NEW DELHI/TOKYO (Reuters) - Indian Prime Minister Narendra Modi headed to Japan on Thursday to seal a landmark nuclear energy pact and strengthen ties, as China’s regional influence grows and Donald Trump’s election throws U.S. policies across Asia into doubt.
India, Japan and the United States have been building security ties and holding three-way naval exercises, but Trump’s “America First” campaign promise has stirred concern about a reduced U.S. engagement in the region.
Such an approach by Washington could draw Modi and his Japanese counterpart Shinzo Abe even closer, said foreign policy commentator and former Indian ambassador M.K. Bhadrakumar.
Officials in New Delhi and Tokyo said a deal that will allow Japan to supply nuclear reactors, fuel and technology is ready for signing after six years of negotiations to find a way around Tokyo’s reservations about such an agreement with a country that has not signed the nuclear Non-Proliferation Treaty (NPT).
India says the NPT is discriminatory and it has concerns about nuclear-armed China as well as its long-time rival Pakistan.
Japan, the only country to have suffered a nuclear attack, has been seeking assurances from New Delhi that it would not conduct nuclear tests any more.
Indian foreign ministry spokesman Vikas Swarup said the two sides had reached a broad agreement on nuclear collaboration as early as last December and had since been trying to finalize the document.
A “legal, technical scrub” of the agreed text has now been done, he said, but added that he could not pre-judge the outcome of Modi’s summit talks with Abe over Friday and Saturday.
A Japanese ruling party lawmaker said the two sides will sign an agreement during Modi’s visit. A Japanese foreign ministry spokesman declined to comment.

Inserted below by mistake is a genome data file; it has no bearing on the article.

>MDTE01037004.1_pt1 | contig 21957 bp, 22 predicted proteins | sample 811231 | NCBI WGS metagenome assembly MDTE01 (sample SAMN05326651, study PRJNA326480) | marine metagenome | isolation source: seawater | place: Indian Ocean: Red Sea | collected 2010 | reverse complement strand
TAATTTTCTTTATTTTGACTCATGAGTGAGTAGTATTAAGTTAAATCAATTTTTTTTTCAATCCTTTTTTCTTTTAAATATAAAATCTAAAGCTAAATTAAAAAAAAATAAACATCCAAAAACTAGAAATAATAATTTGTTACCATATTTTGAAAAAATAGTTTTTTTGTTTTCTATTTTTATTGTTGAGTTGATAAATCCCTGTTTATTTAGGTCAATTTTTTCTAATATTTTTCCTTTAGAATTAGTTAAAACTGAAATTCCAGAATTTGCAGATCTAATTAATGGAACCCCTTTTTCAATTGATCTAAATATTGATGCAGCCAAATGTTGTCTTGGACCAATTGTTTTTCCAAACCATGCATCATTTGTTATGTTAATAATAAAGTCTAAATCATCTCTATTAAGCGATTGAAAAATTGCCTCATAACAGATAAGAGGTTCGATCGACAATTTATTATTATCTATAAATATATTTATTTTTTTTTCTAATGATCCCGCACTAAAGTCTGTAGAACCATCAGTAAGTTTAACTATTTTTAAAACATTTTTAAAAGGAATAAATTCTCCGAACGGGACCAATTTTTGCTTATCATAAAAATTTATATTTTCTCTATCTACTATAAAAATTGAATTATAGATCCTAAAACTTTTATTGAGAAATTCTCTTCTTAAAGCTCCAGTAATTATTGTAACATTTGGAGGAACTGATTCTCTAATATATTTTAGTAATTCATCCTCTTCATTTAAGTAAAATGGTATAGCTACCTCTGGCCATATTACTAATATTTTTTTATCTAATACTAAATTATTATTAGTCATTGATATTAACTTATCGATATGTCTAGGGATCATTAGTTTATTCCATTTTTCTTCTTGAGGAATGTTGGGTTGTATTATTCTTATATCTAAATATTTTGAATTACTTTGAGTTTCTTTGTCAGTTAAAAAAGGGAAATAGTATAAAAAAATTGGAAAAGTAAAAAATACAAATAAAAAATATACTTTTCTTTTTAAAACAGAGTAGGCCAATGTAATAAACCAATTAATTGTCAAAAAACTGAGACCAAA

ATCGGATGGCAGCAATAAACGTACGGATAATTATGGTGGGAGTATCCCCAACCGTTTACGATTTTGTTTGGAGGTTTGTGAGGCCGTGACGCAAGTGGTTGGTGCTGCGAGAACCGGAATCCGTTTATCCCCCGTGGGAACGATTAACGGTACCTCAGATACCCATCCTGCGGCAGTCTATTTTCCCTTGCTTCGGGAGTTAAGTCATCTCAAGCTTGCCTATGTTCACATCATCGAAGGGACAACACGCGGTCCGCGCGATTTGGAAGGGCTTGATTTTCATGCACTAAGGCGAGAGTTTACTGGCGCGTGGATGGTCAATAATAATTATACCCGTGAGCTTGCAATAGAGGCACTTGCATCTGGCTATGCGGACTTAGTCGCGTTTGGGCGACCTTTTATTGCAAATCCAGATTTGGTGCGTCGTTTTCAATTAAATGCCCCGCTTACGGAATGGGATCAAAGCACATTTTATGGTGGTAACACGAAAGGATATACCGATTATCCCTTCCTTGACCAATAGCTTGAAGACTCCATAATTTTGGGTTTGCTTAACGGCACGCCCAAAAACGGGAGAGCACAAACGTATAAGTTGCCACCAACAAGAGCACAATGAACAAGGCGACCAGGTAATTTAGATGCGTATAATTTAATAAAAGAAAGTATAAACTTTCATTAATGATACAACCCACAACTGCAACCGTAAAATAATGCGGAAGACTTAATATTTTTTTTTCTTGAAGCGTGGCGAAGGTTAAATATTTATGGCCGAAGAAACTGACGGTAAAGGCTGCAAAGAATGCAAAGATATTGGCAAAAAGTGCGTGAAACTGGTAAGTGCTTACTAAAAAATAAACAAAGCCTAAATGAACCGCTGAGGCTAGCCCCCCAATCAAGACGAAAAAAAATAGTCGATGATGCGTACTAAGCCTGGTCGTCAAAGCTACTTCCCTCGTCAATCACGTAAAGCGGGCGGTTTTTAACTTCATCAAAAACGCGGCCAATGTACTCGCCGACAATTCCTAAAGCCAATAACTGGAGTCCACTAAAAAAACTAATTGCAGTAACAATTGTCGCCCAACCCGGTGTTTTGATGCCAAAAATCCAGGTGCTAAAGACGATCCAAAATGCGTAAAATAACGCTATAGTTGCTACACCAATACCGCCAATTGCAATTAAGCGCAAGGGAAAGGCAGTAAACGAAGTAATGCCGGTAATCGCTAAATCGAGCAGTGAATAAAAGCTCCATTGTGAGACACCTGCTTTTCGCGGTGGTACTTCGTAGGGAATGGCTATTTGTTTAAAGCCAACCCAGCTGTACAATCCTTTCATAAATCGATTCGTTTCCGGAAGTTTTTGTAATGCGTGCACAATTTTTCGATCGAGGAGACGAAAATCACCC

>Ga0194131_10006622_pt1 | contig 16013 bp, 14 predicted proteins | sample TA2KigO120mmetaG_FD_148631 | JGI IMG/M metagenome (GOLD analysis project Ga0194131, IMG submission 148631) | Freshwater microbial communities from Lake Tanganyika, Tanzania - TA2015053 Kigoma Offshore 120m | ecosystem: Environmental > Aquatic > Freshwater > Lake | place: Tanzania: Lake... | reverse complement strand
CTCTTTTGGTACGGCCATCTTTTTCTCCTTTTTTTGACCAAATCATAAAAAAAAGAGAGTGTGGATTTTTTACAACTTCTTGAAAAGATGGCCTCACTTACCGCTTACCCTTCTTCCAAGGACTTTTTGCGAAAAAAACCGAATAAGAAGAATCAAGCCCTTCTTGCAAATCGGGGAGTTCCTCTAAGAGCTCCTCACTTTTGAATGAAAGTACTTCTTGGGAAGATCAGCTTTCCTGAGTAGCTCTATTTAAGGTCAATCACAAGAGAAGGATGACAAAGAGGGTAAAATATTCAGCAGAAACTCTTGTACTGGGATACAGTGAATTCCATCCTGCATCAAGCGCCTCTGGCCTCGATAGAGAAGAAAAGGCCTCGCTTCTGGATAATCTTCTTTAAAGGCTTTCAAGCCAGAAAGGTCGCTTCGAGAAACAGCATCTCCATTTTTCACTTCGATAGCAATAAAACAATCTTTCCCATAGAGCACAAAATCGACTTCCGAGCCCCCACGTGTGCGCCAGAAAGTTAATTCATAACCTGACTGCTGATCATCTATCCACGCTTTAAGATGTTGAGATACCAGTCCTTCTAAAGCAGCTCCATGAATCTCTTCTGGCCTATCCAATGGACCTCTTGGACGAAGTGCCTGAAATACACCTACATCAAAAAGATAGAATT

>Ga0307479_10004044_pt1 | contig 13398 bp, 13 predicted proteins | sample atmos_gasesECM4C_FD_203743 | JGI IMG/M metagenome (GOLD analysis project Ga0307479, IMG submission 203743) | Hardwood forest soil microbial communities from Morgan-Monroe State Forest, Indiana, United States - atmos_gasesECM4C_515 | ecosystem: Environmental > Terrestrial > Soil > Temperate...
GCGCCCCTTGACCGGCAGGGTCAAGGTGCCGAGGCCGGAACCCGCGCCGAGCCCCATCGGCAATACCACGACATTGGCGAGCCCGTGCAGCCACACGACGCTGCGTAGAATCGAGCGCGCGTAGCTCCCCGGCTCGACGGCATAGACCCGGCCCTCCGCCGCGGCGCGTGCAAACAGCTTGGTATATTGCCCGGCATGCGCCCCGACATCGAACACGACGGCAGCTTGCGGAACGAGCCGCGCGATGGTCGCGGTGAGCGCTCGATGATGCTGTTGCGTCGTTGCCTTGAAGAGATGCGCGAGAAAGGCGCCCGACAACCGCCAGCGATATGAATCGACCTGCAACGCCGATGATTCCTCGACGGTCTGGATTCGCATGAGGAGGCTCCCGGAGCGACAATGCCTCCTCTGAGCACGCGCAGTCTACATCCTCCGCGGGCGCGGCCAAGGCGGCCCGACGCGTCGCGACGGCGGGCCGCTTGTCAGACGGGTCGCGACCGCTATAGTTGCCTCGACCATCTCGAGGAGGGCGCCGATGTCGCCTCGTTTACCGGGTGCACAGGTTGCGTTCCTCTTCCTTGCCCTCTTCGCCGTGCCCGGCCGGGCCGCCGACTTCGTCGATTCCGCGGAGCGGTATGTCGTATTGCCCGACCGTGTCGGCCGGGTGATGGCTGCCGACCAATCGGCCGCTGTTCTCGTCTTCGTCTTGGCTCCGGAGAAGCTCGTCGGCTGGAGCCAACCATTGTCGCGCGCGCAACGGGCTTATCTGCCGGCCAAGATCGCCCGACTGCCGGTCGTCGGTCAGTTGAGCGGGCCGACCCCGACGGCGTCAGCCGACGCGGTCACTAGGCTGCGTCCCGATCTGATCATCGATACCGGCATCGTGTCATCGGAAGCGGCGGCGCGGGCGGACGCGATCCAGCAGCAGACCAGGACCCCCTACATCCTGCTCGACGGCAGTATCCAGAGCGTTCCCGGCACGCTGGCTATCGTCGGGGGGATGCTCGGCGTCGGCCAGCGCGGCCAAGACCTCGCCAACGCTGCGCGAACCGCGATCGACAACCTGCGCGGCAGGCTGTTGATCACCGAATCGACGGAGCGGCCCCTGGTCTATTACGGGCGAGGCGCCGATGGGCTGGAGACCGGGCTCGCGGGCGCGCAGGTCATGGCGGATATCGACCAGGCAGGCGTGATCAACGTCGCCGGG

The nuclear agreement with Japan follows a similar one with the United States in 2008 which gave India access to nuclear technology after decades of isolation.
That step was seen as the first big move to build India into a regional counterweight to China.
India hopes to lift ties with the United States to a new height, Modi said in a message to U.S. President-elect Donald Trump on Tuesday.
A final deal with Japan could also benefit U.S. firms.
India is in advanced negotiations with U.S.-based Westinghouse Electric, owned by Japan’s Toshiba, to build six nuclear reactors in southern India, part of New Delhi’s plan to ramp up nuclear capacity more than ten times by 2032.
“Japan is keen to put aside it’s staunch non-proliferation principles and engage with the lucrative Indian program,” said Manpreet Sethi, nuclear affairs expert at the Centre for Air Power Studies, a New Delhi think-tank.
But the agreement will still have to be ratified by the Japanese parliament, she said.
Japan’s Yomiuri newspaper said the main accord will likely be accompanied by a separate document stipulating that Tokyo will suspend nuclear cooperation if India conducts a nuclear test. Initially, Japan wanted that inserted into the agreement itself, but India resisted, it said.
India has declared a moratorium on such testing since its last explosions in 1998.
The two countries have also been trying to close a deal on the supply of amphibious rescue aircraft US-2 to the Indian navy, which would be one of Japan’s first sales of military equipment since Abe lifted a 50-year ban on arms exports.
India’s Defence Acquisitions Council met earlier this week to consider the purchase of 12 of the planes made by ShinMaywa Industries, but failed to reach a decision.
An Indian government source said opinion within the military was divided over whether to buy the aircraft when it was struggling to find resources to replace aging and accident-prone submarines and address a shortage of helicopters.
A Japanese defense source said Japan was considering a cost reduction, which would mean a price cut for India as well as for the Japanese navy which it supplies. A US-2 currently costs about 13 billion yen ($123 million).
Additional reporting by Nobuhiro Kubo in TOKYO; Editing by Mike Collett-White